Plant bare-root redcurrants between November and March in well-drained, slightly neutral to acid soil (about pH 6.7 is ideal). Allow 5ft (1.5m) between bushes and 5ft (1.5m) between rows. Container-grown bushes are available to buy and plant all year round, but will establish better if planted in autumn or winter.
Plant in a sheltered site, out of strong winds, and avoid frost pockets. Redcurrants do best in full sun, but can be grown against a shady, north-facing wall, although this will result in a deficiency in the flavour of the fruit.
When strapped for space, choose a single stem or multiple cordon redcurrant, but if you have more room you will get a better yield by growing as an open-centred, goblet-shaped bush with 8 to 10 well spaced branches above a short, stumpy leg of between 10-15cm (4-6in).
As an alternative to planting in the ground, grow cordon redcurrants in a large container – at least 45cm (18in) is ideal. Fill with soil-based John Innes No.3 compost, although multipurpose potting media are satisfactory.
Water newly planted bushes well in dry weather, but long-established plants seldom need watering. For potted bushes, ensure compost does not dry out.
Hand weed or hoe carefully to keep the soil free of weeds.
Spread a balanced granular fertiliser around plants in February, at a rate of 2oz per square yard. It is also beneficial to apply a 5cm (2in) mulch of well-rotted manure or garden compost around plants if your soil is light.
Redcurrants bear their fruit on old wood. Prune bushes by removing diseased or very old branches in winter, then prune new growth back to two buds in early summer to keep plants compact. Leaders should be pruned to outward facing buds unless the branches are bending, in which case they then should be cut to upward facing buds.
In early spring, prune established cordons. Cut the new growth on the main vertical stem by a quarter of the previous year’s growth, or by half if growth is weak. Cut to a bud on the opposite side to the previous year’s cut to keep the growth straight. Once the cordon is at the desired height, cut to one bud of new growth each year in early summer. Prune the shoots from the main stem to one bud to build up a fruiting spur system.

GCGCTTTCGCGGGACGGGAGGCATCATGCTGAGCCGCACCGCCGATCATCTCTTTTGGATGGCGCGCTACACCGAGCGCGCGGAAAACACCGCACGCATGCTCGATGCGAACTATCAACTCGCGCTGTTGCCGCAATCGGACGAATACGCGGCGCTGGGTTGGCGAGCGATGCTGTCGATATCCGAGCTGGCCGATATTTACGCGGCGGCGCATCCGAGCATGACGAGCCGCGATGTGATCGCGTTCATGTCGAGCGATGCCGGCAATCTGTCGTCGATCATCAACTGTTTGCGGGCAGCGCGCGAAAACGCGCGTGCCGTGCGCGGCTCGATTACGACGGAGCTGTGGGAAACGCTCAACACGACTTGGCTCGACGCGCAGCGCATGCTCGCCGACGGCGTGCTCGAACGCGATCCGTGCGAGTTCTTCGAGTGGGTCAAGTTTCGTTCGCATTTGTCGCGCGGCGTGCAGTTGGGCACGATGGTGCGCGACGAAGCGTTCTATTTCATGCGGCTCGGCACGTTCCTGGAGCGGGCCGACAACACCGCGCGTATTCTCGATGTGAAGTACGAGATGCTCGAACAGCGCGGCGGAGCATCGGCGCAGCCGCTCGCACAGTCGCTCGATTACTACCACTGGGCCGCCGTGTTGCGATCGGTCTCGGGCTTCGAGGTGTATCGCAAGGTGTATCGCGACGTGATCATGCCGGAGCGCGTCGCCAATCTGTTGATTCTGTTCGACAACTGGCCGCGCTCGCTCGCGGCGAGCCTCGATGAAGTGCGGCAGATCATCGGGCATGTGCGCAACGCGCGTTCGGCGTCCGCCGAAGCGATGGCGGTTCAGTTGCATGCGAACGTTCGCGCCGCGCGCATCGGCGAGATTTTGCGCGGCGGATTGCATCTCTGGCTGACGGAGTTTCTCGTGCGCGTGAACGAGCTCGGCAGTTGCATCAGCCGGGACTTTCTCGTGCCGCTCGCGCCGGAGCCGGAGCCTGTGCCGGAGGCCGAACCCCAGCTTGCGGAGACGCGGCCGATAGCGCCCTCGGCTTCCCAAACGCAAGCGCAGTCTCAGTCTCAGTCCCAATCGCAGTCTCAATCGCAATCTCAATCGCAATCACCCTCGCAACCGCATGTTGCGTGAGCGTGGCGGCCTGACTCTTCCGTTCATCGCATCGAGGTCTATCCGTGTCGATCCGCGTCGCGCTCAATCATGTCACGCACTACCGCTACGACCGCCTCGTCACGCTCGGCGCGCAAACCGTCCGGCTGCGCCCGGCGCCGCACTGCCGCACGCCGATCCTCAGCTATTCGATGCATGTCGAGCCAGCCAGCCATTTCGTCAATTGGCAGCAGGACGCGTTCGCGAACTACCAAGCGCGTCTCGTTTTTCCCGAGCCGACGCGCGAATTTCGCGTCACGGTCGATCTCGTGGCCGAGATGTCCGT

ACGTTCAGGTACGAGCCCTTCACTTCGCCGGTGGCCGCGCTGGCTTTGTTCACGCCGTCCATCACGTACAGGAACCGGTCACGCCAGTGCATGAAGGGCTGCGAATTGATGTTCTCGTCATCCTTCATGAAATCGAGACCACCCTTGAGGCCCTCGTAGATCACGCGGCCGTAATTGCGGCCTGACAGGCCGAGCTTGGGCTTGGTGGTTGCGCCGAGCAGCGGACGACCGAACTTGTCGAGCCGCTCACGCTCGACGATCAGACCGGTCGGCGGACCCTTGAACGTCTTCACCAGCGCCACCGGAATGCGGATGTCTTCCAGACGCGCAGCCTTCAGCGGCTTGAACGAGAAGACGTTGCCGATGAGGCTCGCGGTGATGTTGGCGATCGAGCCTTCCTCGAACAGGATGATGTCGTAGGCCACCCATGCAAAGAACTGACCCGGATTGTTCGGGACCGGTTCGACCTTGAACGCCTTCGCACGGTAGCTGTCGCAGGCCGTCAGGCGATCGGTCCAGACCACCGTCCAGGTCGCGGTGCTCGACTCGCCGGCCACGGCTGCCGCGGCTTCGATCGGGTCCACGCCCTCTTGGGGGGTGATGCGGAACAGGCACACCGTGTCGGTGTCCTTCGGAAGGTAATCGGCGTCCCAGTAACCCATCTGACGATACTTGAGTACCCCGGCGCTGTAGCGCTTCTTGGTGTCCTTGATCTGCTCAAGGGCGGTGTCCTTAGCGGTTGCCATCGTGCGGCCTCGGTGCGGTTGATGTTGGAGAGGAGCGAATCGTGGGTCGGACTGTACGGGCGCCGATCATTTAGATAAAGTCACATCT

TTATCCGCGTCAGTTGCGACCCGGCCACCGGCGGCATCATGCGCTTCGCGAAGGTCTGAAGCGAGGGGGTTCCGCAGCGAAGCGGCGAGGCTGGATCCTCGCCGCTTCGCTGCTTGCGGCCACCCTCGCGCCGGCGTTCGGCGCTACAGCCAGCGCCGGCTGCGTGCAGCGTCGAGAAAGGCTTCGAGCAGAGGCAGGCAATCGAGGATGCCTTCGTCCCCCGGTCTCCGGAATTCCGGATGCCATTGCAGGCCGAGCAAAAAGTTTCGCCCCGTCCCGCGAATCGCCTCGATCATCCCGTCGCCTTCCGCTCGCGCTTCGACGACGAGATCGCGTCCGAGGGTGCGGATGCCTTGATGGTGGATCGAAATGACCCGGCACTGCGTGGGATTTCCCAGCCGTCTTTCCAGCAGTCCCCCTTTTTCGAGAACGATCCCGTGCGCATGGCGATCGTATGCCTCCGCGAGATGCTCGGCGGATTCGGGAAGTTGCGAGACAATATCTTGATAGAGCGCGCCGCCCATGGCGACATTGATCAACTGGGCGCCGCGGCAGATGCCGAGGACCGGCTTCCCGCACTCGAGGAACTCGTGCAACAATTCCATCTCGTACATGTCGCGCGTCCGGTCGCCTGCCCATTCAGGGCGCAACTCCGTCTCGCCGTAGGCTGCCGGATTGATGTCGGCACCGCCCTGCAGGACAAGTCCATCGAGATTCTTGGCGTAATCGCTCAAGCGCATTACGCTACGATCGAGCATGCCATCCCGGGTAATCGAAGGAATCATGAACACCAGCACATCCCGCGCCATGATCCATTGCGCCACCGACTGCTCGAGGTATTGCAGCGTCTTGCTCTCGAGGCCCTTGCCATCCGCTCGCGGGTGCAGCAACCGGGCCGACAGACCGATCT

Ensure the roots of plants in pots don’t rot over winter by placing containers on feet to allow excess water to escape through the drainage holes in the bottom.
Feed plants in pots with liquid fertiliser every fortnight, from late winter to early spring. Every spring scrape off the top few centimetres of compost and top up with a mix of potting compost and controlled release fertiliser granules. Every three years repot, either into a bigger pot or back into the same pot after removing a third of the roots and compost.
Currants can be harvested in summer when the fruits are firm and juicy. Cut whole trusses and use immediately, or store in the fridge for a few days. Alternatively, place trusses in bags and put into the freezer for later use.
‘Rovada’: Disease resistant and great in pots.
‘Stanza’ AGM: Late flowering, a good choice in frost-prone areas.
‘Red Lake’ AGM: A disease resistant, heavy cropper.
‘Junifer’: French variety that fruits very early and produces a heavy crop.
‘Jonkheer van Tets’ AGM: Produces a very heavy, early crop of large red berries.
Find more AGM plants
Gooseberry sawfly: Pale green, caterpillar-like larvae cause rapid and severe defoliation of plants, often reducing bushes to bare stems by harvest time. Damage starts in mid to late spring, but there can be three generations of the pest a year, so problems can continue through the summer.
Remedy: Inspect plants carefully from mid spring onwards, examining the undersides of leaves, especially in the centre of the bush – remove larvae by hand. Spray severe infestations with pesticides containing pyrethrum or thiacloprid when larvae are discovered.
Find out more about gooseberry sawfly
Birds: Like many other types of fruit, the ripening fruit of redcurrants in summer are a magnet to birds.
Remedy: Cover bushes with fine gauge netting to protect fruit, being sure to pull netting taut to avoid entangling birds. If you have a large garden, consider growing the plants within the protection of a fruit cage – these are more bird friendly.